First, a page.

That's an argument I've heard several times when pitching my idea for an East Greensboro Performing Arts Center on Phillips Ave. Is it true? Are Greensboro's well-to-do so classist and possibly racist, they would not attend shows at a performing arts center located anywhere other than Matt Brown's fiefdom, the Greensboro Coliseum Complex or the Mayor's anointed downtown location?
I would like to say that Greensboro's richest families are long past such behaviors but honestly, I cannot speak for what is in the hearts and minds of others. But if Greensboro's better-off population is so snobbish, classist and racist as to refuse to patronize an East Greensboro Performing Arts Center then none of Greensboro deserves to have a performing arts center no matter where they ultimately decide to locate it.
East Greensboro is the stock from which Greensboro's finest neighborhoods and downtown were built. East Greensboro was home to the thousands of Cone Mills employes who labored for lifetimes and died poor while the City enjoyed its brightest moments. East Greensboro was the home to those who labored as construction workers to build the rest of the city. The rock quarry from which the stone was mined to build the mills, Fisher Park, Irving Park, College Hill and other historic neighborhoods, was located one block from the location I've chosen on yet another abandoned, City owned location. Several East Greensboro children died in the murky waters of that abandoned quarry before the City stopped dragging its feet and filled the quarry. The White Street Landfill and the previous landfill where Greensboro's garbage was dumped for 50 plus years lies 1/4 mile north of the abandoned Bessemer Shopping Center.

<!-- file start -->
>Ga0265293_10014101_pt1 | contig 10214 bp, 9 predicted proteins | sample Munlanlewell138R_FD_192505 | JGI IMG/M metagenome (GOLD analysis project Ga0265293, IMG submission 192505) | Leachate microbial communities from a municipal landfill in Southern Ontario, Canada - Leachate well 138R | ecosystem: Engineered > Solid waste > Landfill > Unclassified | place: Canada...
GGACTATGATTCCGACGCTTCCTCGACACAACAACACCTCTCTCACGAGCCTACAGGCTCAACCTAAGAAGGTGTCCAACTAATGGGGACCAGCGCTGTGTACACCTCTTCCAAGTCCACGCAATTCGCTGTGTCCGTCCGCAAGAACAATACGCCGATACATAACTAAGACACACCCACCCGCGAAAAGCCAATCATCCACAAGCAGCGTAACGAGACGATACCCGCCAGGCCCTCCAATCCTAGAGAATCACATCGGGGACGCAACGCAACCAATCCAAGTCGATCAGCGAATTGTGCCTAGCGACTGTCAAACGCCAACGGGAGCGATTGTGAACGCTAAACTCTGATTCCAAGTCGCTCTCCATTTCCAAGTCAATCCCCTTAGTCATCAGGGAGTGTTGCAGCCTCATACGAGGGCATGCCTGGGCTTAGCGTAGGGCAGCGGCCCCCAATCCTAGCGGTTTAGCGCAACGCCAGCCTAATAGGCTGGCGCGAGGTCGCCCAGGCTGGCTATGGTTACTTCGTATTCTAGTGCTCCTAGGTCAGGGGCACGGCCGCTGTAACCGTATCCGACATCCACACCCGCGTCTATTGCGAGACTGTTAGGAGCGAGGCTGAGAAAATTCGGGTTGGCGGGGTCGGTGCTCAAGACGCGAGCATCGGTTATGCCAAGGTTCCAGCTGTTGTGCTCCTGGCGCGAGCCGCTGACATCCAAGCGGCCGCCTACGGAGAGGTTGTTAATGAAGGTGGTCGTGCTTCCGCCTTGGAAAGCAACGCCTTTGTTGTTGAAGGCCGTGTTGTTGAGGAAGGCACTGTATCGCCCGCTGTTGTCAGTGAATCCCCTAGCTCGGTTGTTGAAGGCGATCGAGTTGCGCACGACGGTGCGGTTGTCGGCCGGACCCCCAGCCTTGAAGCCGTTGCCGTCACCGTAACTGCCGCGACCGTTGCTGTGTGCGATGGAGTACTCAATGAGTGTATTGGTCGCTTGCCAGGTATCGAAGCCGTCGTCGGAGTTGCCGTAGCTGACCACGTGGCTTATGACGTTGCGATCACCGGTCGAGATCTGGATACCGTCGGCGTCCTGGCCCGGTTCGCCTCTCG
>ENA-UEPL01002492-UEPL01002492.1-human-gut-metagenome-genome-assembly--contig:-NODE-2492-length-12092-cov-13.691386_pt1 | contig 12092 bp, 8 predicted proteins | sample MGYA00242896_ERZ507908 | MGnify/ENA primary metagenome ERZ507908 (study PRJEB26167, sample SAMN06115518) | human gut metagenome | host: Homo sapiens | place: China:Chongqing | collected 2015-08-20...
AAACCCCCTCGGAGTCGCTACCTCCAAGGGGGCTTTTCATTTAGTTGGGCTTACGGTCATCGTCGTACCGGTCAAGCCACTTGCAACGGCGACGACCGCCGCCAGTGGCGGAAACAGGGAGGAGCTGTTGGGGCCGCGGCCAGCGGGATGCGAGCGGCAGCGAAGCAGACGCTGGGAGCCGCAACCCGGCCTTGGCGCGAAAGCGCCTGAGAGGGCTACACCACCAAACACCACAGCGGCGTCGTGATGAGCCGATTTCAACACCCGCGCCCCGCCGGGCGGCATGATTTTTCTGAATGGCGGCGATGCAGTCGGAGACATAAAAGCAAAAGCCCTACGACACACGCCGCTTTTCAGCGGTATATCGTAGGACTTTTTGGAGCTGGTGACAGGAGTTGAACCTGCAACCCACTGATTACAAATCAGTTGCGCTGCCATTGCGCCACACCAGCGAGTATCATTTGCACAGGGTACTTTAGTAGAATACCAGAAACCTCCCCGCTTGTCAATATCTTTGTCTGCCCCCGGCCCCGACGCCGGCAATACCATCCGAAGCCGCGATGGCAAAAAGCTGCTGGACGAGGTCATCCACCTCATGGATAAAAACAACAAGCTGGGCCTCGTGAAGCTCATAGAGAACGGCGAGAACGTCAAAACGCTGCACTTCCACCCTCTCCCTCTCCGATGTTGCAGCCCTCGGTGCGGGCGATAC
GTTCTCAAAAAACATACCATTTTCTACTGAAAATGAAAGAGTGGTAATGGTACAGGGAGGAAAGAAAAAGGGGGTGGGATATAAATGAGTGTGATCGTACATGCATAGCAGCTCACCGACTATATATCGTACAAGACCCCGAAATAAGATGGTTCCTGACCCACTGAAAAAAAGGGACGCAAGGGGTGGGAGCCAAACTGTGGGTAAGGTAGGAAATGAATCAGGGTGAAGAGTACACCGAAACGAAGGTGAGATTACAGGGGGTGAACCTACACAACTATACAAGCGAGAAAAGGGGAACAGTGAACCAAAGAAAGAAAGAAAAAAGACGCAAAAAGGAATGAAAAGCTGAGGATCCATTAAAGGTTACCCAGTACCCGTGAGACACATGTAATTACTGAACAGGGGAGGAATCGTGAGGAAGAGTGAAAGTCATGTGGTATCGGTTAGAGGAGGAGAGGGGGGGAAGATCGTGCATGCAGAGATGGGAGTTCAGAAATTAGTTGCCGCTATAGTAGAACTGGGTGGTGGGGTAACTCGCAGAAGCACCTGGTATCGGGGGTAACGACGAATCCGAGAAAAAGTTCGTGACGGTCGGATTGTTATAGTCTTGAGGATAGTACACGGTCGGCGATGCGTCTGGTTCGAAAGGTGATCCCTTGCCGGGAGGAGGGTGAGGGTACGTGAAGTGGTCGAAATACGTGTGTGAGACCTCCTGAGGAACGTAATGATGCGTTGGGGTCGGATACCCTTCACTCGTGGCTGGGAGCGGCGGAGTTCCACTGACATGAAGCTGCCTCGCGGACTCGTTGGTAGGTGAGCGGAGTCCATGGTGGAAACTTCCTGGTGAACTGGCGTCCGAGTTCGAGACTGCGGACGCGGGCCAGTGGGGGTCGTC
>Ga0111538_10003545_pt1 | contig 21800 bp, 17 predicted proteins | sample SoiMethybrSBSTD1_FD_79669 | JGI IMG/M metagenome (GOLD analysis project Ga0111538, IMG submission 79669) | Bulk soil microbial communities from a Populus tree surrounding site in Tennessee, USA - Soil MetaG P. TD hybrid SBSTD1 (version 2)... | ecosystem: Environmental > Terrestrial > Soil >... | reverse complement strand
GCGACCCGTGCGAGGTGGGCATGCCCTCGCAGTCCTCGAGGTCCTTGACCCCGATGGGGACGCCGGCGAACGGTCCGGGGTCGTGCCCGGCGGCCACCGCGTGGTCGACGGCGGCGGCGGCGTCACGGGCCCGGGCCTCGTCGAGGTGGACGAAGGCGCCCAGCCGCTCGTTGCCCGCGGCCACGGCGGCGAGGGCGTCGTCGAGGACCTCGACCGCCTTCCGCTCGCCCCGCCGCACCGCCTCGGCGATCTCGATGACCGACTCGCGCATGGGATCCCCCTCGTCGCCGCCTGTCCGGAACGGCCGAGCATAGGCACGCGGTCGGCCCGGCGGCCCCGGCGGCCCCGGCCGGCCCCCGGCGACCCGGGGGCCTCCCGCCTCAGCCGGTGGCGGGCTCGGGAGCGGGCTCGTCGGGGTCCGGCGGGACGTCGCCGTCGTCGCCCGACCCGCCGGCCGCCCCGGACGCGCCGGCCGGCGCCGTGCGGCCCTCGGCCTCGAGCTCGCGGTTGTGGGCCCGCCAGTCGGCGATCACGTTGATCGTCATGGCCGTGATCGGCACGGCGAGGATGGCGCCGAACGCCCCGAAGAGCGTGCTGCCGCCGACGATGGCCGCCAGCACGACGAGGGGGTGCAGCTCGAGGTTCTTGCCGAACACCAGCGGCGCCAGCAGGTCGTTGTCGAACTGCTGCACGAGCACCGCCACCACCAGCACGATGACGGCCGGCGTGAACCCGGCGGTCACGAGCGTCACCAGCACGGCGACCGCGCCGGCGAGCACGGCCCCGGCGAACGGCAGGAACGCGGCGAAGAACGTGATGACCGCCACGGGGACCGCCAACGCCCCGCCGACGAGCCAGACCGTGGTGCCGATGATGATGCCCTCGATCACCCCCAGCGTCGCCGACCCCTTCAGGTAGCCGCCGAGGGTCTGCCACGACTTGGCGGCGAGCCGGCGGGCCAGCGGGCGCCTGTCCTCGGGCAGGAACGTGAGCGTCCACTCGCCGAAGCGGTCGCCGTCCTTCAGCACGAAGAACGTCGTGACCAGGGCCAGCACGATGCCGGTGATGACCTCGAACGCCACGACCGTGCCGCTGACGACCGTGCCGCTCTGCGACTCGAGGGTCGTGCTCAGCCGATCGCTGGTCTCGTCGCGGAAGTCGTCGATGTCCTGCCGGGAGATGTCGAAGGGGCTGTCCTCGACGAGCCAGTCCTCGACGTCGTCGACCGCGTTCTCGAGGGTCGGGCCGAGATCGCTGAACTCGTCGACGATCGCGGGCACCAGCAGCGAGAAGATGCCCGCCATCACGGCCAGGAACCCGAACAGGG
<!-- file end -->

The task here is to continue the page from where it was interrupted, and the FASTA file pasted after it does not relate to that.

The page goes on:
In the 1960s, downtown Greensboro proponents deliberately destroyed the thriving mixed-race East Greensboro commercial area along East Market Street to improve business downtown. They bulldozed an entire mixed-race commercial area so that shoppers couldn't shop there.
And lest we forget the ever expanding, City owned and operated housing projects forced on this same neighborhood by the nice folks across town who didn't want poor people living in their neighborhoods.
East Greensboro is what it is because Greensboro's developers, realtors and slum lords made it that way. Greensboro has a responsibility to East Greensboro that is long overdue to be fulfilled. An East Greensboro Performing Arts Center would be a step in the right direction.
All in all, the City of Greensboro owns almost 2000 acres of property in East Greensboro. It's time some of those properties were returned to use and returned to the list of taxable properties so that they are no longer a burden to taxpayers as a whole.
Continue to article #7 Let's Learn About The Area